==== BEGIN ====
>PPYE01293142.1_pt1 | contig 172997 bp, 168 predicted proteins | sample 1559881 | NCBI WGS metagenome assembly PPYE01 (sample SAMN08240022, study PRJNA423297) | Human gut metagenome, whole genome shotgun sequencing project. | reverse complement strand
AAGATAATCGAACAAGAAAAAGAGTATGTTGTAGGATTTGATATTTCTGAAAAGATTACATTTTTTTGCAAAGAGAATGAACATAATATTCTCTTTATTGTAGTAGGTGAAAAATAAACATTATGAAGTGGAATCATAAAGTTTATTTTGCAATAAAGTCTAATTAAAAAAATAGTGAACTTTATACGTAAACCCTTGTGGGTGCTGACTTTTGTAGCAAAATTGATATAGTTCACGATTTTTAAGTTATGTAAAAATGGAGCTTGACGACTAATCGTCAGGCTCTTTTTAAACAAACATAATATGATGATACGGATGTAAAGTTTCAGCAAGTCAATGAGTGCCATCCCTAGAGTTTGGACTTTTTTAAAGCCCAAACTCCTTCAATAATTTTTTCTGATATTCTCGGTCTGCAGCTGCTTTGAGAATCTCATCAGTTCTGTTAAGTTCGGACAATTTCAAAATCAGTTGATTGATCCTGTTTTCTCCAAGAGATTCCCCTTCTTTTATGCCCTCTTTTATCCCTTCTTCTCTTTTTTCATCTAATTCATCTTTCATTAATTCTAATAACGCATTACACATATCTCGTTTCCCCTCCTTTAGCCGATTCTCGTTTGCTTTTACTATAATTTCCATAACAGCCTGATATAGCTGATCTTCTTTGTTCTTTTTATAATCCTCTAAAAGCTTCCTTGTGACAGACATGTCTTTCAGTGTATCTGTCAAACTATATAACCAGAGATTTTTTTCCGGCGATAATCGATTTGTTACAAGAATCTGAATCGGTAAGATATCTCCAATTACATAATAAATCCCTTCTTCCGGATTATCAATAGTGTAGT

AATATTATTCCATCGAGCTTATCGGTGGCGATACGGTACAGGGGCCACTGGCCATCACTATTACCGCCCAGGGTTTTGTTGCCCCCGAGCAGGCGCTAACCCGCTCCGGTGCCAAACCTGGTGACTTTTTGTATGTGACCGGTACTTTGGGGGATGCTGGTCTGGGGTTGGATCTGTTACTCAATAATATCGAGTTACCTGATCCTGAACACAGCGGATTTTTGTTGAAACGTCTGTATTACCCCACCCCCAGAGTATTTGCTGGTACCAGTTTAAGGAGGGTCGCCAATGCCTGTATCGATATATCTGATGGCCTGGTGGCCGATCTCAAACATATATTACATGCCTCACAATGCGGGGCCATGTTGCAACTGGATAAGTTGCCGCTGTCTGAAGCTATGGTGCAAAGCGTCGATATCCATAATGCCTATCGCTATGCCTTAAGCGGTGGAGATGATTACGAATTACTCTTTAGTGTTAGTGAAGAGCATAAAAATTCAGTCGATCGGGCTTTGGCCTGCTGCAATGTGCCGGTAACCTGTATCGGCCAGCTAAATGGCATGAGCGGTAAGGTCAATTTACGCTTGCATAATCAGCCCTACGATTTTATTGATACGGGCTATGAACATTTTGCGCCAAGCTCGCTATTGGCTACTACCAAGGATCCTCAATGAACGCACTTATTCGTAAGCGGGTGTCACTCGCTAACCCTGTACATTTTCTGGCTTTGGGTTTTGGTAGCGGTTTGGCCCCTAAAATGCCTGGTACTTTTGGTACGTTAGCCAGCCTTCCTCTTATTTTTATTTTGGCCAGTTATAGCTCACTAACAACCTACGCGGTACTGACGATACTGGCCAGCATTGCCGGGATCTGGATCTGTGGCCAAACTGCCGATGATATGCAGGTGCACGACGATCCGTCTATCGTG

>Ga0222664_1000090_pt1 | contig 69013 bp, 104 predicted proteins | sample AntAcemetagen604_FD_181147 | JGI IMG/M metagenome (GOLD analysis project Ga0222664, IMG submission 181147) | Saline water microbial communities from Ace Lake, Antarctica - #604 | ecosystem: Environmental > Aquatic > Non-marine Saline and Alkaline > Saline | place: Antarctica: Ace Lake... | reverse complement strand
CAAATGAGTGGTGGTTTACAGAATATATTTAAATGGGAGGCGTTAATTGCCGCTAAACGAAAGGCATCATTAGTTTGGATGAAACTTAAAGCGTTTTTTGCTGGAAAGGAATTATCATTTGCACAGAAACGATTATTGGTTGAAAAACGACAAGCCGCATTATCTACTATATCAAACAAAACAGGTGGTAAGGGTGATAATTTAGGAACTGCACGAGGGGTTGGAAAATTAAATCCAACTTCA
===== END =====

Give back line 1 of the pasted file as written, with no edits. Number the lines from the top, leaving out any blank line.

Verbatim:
>PPYE01293142.1_pt1 | contig 172997 bp, 168 predicted proteins | sample 1559881 | NCBI WGS metagenome assembly PPYE01 (sample SAMN08240022, study PRJNA423297) | Human gut metagenome, whole genome shotgun sequencing project. | reverse complement strand